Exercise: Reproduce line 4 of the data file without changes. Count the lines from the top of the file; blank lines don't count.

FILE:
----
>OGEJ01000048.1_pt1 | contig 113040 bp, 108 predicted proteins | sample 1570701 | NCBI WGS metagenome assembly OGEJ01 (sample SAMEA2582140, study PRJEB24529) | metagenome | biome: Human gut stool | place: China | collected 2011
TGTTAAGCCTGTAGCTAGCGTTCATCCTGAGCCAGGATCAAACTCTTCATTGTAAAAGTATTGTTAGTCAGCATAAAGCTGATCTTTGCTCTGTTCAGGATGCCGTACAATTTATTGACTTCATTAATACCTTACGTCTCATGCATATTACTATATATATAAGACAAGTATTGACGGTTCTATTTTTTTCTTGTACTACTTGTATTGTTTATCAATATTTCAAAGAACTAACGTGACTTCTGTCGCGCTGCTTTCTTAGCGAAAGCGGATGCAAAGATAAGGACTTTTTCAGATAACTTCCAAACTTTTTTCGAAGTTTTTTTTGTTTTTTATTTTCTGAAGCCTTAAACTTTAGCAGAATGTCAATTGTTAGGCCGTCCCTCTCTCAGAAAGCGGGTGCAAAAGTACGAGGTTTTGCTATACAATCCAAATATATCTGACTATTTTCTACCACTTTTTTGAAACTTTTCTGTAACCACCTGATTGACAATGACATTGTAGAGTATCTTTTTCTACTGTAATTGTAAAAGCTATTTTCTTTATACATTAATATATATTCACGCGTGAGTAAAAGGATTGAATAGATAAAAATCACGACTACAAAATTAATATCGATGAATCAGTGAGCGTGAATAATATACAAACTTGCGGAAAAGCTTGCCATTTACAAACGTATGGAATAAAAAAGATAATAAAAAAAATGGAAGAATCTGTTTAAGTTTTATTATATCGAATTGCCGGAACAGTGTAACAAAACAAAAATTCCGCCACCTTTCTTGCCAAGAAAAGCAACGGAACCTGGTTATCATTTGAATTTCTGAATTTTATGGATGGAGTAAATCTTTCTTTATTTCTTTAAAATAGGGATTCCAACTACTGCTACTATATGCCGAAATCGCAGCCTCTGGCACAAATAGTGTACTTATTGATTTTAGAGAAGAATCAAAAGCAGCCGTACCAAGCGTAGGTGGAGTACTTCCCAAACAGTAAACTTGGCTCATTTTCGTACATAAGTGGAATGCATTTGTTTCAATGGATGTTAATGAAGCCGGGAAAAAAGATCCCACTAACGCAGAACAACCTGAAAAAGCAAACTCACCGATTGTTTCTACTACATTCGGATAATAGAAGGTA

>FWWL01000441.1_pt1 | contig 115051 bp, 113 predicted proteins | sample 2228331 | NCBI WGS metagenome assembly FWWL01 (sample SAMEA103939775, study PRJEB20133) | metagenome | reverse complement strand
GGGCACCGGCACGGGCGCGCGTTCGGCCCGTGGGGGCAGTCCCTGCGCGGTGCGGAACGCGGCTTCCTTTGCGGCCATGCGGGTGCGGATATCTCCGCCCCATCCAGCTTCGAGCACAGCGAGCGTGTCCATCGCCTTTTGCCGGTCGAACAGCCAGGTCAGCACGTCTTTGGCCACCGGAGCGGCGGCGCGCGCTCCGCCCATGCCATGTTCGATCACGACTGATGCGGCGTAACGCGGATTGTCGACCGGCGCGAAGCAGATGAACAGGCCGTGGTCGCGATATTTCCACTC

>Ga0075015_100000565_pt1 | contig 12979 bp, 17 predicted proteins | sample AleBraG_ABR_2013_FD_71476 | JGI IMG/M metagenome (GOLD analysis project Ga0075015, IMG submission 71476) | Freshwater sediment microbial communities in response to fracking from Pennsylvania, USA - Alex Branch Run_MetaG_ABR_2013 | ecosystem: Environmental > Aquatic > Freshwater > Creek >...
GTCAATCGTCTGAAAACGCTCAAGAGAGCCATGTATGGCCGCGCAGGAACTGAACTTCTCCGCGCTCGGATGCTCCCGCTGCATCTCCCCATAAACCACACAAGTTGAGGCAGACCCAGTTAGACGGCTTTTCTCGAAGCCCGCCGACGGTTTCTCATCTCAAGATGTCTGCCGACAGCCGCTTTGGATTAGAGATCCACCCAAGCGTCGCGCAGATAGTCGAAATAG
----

GGGCACCGGCACGGGCGCGCGTTCGGCCCGTGGGGGCAGTCCCTGCGCGGTGCGGAACGCGGCTTCCTTTGCGGCCATGCGGGTGCGGATATCTCCGCCCCATCCAGCTTCGAGCACAGCGAGCGTGTCCATCGCCTTTTGCCGGTCGAACAGCCAGGTCAGCACGTCTTTGGCCACCGGAGCGGCGGCGCGCGCTCCGCCCATGCCATGTTCGATCACGACTGATGCGGCGTAACGCGGATTGTCGACCGGCGCGAAGCAGATGAACAGGCCGTGGTCGCGATATTTCCACTC